Running with a Diastasis Recti: Go or no go?
This is one of the questions I get asked over and over again by women with separated abdominal muscles (Diastasis Recti).
In general, it is best to have a fairly strong core before doing relatively strenuous exercise like running.
But a complete healing of a Diastasis Recti (DR) can take quite some time, and many avid runners can’t bear having to skip running for so long.
In addition, there are tons of super healthy side effects of cardiovascular training like running, brisk walking and other exercise, where the pulse is elevated.
So to completely put all cardio on hold for months may not be the best idea either!
Body awareness and strength must be increased so that the core can "hold itself up"
When you are just starting out working on healing your Diastasis Recti, it is smart stick to do low impact workouts, i.e. exercise with no jumping, running or leaping.
How long this low impact-period should last varies greatly depending on the degree of the diastasis, how persistent you are with the specific exercises that help heal your core, how good your everyday movements are, how your posture is, if you breastfeed, how your diet is and how much sleep you’re getting – just to name a few.
But at a minimum, I would say at least 2-4 weeks with specific focus on increasing the functionality of your core – while leaving out strenous training like running.
By then your awareness of your core is increased and the strength in your core muscles and the connective tissue should be starting to build up.
Running with weak core can lead to an inexpedient running style
However, it is important to know that if you have separated abdominals and do go for a run anyways, it can make the healing period significantly longer.
This is especially true if you run completely without focus on the core and have a relatively large diastasis.
If you go running with a weak core (which is what a diastasis essential is) it will cause further instability, miscellaneous compensations in and around the pelvis and increased pressure on the weak core.
Just like we work focused on integrating an active core and good posture in all our movements (not just in the exercises we're doing to heal our separated abs) – we also have to integrate an active core during jogging and running.
Healing is often fast in the beginning – and can then stagnate
We often see a bit of a plateau in the healing of a diastasis, when the body only needs to heal the last stubborn finger widths. For example, it often goes relatively quickly to go from 5 finger widths to maybe 2-3 finger widths. But then it takes a long time before diastasis recedes the last bit.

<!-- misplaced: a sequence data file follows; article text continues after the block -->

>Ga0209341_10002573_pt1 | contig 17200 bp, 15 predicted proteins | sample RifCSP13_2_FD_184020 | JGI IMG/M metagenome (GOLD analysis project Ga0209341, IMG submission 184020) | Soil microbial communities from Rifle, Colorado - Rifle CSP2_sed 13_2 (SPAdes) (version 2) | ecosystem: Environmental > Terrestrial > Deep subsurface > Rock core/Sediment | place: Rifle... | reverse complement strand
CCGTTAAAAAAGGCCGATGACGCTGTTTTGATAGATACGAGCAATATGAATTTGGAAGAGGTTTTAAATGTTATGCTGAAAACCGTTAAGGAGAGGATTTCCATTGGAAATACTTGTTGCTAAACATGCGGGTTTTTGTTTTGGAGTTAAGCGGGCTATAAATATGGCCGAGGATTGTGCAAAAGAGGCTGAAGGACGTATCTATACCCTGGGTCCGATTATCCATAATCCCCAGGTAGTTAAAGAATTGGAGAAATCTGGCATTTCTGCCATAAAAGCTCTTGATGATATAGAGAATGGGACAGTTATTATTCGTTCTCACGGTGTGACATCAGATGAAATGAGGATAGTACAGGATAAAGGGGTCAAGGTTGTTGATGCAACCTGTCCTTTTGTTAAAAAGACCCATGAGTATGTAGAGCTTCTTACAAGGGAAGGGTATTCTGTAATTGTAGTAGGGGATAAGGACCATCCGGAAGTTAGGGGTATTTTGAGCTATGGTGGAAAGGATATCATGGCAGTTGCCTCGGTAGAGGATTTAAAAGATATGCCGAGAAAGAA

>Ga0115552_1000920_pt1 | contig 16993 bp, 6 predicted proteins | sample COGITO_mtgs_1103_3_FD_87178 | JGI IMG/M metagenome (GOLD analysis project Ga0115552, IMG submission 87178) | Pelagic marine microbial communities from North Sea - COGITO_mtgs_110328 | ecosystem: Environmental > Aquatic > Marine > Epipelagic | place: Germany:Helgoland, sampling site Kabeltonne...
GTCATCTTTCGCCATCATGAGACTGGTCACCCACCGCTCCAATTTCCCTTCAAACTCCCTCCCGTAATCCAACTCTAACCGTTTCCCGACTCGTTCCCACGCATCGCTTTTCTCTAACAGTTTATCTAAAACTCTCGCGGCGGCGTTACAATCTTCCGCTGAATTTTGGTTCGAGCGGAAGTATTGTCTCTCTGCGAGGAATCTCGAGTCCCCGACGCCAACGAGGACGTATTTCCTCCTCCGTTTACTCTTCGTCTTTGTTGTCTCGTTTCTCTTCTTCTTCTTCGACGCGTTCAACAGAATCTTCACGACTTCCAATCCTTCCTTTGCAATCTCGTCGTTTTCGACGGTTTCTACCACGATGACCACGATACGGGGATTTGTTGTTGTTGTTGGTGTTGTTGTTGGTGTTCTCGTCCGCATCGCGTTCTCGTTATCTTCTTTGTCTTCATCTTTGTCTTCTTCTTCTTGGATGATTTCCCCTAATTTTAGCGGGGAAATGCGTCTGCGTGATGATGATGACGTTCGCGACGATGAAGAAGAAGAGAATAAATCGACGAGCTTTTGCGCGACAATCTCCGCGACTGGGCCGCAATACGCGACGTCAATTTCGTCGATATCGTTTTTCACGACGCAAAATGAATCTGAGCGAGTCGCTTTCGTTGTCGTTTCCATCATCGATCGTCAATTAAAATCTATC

In such cases, it is especially important to focus on posture and the functional integration of the active core in all one's movements and positions.
Precautions when running with Diastasis Recti
For it to be okay to run with a diastasis (or a healing diastasis) you should be able to:
- Keep your upper body/core long and lifted, while you run. Don’t collapse in your upper body. No running like a sack of potatos.
- Keep your pelvis in neutral position, i.e. neither run with your “tail” lifted or with your “tail” between the legs. This can be a little hard to feel during running, so practice standing/sitting/lying down first.
- Have enough stamina in your core muscles to cope with the impact of each step with an active core, and without holding your breath or breathing shallowly.
Finally, perhaps you should consider shifting over to a different type of cardio workout for a period of time. For example cycling, swimming, cardio tabata workouts or other interval based cardio.
With this type of exercise the same precautions apply as for running. But because the interval workouts are conducted in smaller chunks, core muscles will typically not be exhausted in the same way as they do by the continuous load of a run.
Avoid starting a running routine when you have your period
Many women find that their diastasis is wider and/or softer during ovulation and/or 2-3 days before their period.
So if you would like to get started with running, it might be a good idea not to start on just these days, because the starting point for your diastasis can be a little worse than normal.
Also keep in mind that not all are created to love long runs!
Maybe your specific combination of slow and fast your muscles fibers, make your body mere suitable for exercising with shorter, more intense workouts.
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